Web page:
The blistering run in resource prices has fizzled out over the past couple of weeks, raising doubts over whether a commodities supercycle is in the works.
What has been one of the hottest asset classes in the world coming out of the pandemic has run into a number of obstacles, including efforts by Chinese regulators to cool down commodity speculation, as well as a spike in the U.S. dollar.
The downturn has been widespread across precious metals, industrial metals, agricultural commodities and lumber, which has been an unlikely poster child of the commodity boom.
After hitting a record high of US$1,711.20 per thousand board feet in early May, lumber futures have dropped by nearly 50 per cent. Meanwhile, gold ended last week down by 6 per cent – its biggest weekly decline since the pandemic began. Copper futures are down by 13 per cent in the past month. And contracts tied to corn are down by 17 per cent since the start of June.
And yet, other commodities, such as crude oil, have been curiously resilient. West Texas Intermediate ended the week at slightly less than US$72 a barrel – a level reached on Tuesday for the first time since October, 2018.
The global oil market is still trading off resurgent demand and constrained supply that will likely remain a feature of the postpandemic economy for some time. Other commodities facing the same dynamic should soon resume their bullish trend, said James Telfser, managing partner and portfolio manager at Aventine Investment Counsel.
“An environment where growth and inflation accelerate is wildly positive for commodities, and we think we’re still in that environment,” Mr. Telfser said.
The global commodity complex got over the pandemic almost as soon as it began. In April, 2020, just a month into the first lockdown, the rally got under way. This occurred even as the world was still mired in a brutal economic downturn, which is typically less than ideal for commodity prices. Since then, the Bank of Canada’s commodity price index, which is made up of a variety of energy, metals, forestry and agricultural commodities, has risen a towering 168 per cent.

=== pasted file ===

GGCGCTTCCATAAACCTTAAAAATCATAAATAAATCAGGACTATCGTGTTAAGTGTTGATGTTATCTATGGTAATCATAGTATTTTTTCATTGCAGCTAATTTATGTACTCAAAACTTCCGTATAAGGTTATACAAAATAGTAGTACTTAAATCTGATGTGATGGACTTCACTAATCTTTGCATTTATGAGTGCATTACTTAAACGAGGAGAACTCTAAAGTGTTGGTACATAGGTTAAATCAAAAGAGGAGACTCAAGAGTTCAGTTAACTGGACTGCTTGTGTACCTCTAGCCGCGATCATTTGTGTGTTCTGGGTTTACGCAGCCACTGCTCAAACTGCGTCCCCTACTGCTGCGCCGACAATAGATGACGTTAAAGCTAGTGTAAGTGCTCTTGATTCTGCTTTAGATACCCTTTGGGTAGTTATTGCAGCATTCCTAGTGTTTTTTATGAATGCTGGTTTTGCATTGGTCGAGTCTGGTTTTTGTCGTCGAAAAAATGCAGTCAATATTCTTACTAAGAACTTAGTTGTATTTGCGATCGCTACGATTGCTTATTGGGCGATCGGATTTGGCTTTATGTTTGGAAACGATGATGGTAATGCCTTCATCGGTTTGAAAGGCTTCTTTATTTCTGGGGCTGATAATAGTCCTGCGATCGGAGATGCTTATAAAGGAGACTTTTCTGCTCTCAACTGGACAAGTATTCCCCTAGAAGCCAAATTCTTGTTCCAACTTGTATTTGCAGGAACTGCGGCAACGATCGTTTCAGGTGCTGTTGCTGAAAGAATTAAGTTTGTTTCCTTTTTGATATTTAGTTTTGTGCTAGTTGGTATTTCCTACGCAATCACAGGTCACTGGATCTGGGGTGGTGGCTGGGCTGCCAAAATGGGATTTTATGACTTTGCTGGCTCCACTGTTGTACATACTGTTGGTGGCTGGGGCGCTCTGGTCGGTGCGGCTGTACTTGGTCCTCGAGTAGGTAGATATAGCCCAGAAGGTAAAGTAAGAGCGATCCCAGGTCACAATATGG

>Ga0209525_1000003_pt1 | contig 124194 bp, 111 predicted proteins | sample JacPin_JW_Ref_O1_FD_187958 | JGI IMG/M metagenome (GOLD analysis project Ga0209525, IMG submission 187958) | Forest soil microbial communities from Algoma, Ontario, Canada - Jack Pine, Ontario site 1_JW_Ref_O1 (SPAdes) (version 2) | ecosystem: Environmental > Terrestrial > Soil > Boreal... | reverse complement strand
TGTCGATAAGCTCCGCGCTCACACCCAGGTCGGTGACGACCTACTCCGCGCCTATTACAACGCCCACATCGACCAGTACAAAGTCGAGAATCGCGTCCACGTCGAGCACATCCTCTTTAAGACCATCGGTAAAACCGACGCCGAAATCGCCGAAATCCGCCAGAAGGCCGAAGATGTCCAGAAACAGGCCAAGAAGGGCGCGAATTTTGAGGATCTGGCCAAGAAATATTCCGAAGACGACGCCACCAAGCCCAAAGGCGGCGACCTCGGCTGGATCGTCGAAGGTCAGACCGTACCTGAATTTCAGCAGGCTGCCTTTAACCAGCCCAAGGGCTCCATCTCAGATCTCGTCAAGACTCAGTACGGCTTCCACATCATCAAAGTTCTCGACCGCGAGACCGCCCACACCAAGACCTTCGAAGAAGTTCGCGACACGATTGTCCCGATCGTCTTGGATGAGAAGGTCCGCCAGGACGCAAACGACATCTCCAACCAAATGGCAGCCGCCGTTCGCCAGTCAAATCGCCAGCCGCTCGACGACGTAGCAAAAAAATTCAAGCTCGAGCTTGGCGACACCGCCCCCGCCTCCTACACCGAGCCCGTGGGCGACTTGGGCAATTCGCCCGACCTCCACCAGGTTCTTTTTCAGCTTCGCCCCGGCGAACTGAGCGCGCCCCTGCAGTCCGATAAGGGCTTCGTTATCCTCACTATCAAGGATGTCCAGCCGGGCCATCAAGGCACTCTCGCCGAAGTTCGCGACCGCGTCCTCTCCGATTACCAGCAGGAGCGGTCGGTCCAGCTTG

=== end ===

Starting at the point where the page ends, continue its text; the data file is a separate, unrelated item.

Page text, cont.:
“What makes this 13-month rally in commodities particularly amazing is that it comes hard on the heels of the deepest global downturn in the postwar era,” Doug Porter, chief economist at Bank of Montreal, wrote in a report last month.
Futures markets have been electrified by bullish investors betting on key beneficiaries of an unusual period of spectacular global growth. Until very recently, those bets have overwhelmingly paid off, as copper, lumber, canola, iron ore and palladium have all registered record high prices in 2021.
In the Bank of America’s latest global fund manager’s survey, commodities overtook bitcoin as the most “crowded trade.”
In recent months, money has poured into commodity-based mutual funds and exchange-traded funds. “Everybody started to jump on the bandwagon,” Mr. Telfser said. “There’s also a lot of leverage in the system, and that can really whip commodities around.”
With a number of commodities heavily overbought, a few catalysts seemed to set off the recent downturn. Last Wednesday, China announced a plan to release reserves of some metals, including copper, aluminum and zinc, in an attempt to stabilize prices. There were already some other warning signs out of China, including a weakening credit impulse, which is measured by new credit as a percentage of GDP. As the purchaser of 60 per cent of base metals globally, Chinese credit is crucial to global demand.
But even if certain measures of China’s expansion have peaked, there is still plenty of growth to come from the Chinese economy. And the postpandemic revival globally is probably sufficient to support a boom in base-metals demand, Eric Lascelles, chief economist at RBC Global Asset Management, wrote in a note.
For starters, India is growing almost as quickly as China did through its major expansion in the 2000s. Plus, a resource-intensive infrastructure boom is likely on the way in the pandemic’s aftermath. And the shift toward electric cars and solar energy will be an incremental driver of demand for metals such as copper.
“Not only do [base metals] benefit disproportionately from most of the above factors, but there has been chronic underinvestment in the space and it takes a few years to expand a mine and a decade to open an entirely new facility,” Mr. Lascelles said.
Underinvestment in oil production could also bring on an imbalance in the energy market, as the constraints on the global economy continue to come off. Tight supply combined with soaring demand could even prompt the return of US$100-a-barrel oil, according to recent predictions from some of the world’s largest commodity traders.
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